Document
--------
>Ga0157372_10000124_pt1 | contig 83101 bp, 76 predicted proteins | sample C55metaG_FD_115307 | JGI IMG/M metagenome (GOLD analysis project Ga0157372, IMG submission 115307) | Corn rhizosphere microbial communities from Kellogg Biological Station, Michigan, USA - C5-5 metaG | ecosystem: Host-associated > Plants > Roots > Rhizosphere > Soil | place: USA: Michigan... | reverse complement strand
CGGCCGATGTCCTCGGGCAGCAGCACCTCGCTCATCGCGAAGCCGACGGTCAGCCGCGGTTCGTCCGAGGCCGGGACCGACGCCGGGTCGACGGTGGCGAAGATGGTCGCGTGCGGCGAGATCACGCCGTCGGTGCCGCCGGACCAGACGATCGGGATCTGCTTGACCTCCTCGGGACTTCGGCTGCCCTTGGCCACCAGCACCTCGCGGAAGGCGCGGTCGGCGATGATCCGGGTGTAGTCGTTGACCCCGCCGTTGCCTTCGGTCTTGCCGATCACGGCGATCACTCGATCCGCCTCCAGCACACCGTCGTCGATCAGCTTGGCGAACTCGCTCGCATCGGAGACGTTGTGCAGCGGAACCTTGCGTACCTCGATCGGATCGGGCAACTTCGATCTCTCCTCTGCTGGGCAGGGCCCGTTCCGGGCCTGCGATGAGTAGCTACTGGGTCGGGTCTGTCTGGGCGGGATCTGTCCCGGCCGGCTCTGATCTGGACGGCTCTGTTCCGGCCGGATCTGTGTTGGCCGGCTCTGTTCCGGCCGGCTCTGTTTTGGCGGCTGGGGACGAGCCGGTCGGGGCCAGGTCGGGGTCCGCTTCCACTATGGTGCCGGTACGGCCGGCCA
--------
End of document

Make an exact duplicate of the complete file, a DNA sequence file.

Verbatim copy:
>Ga0157372_10000124_pt1 | contig 83101 bp, 76 predicted proteins | sample C55metaG_FD_115307 | JGI IMG/M metagenome (GOLD analysis project Ga0157372, IMG submission 115307) | Corn rhizosphere microbial communities from Kellogg Biological Station, Michigan, USA - C5-5 metaG | ecosystem: Host-associated > Plants > Roots > Rhizosphere > Soil | place: USA: Michigan... | reverse complement strand
CGGCCGATGTCCTCGGGCAGCAGCACCTCGCTCATCGCGAAGCCGACGGTCAGCCGCGGTTCGTCCGAGGCCGGGACCGACGCCGGGTCGACGGTGGCGAAGATGGTCGCGTGCGGCGAGATCACGCCGTCGGTGCCGCCGGACCAGACGATCGGGATCTGCTTGACCTCCTCGGGACTTCGGCTGCCCTTGGCCACCAGCACCTCGCGGAAGGCGCGGTCGGCGATGATCCGGGTGTAGTCGTTGACCCCGCCGTTGCCTTCGGTCTTGCCGATCACGGCGATCACTCGATCCGCCTCCAGCACACCGTCGTCGATCAGCTTGGCGAACTCGCTCGCATCGGAGACGTTGTGCAGCGGAACCTTGCGTACCTCGATCGGATCGGGCAACTTCGATCTCTCCTCTGCTGGGCAGGGCCCGTTCCGGGCCTGCGATGAGTAGCTACTGGGTCGGGTCTGTCTGGGCGGGATCTGTCCCGGCCGGCTCTGATCTGGACGGCTCTGTTCCGGCCGGATCTGTGTTGGCCGGCTCTGTTCCGGCCGGCTCTGTTTTGGCGGCTGGGGACGAGCCGGTCGGGGCCAGGTCGGGGTCCGCTTCCACTATGGTGCCGGTACGGCCGGCCA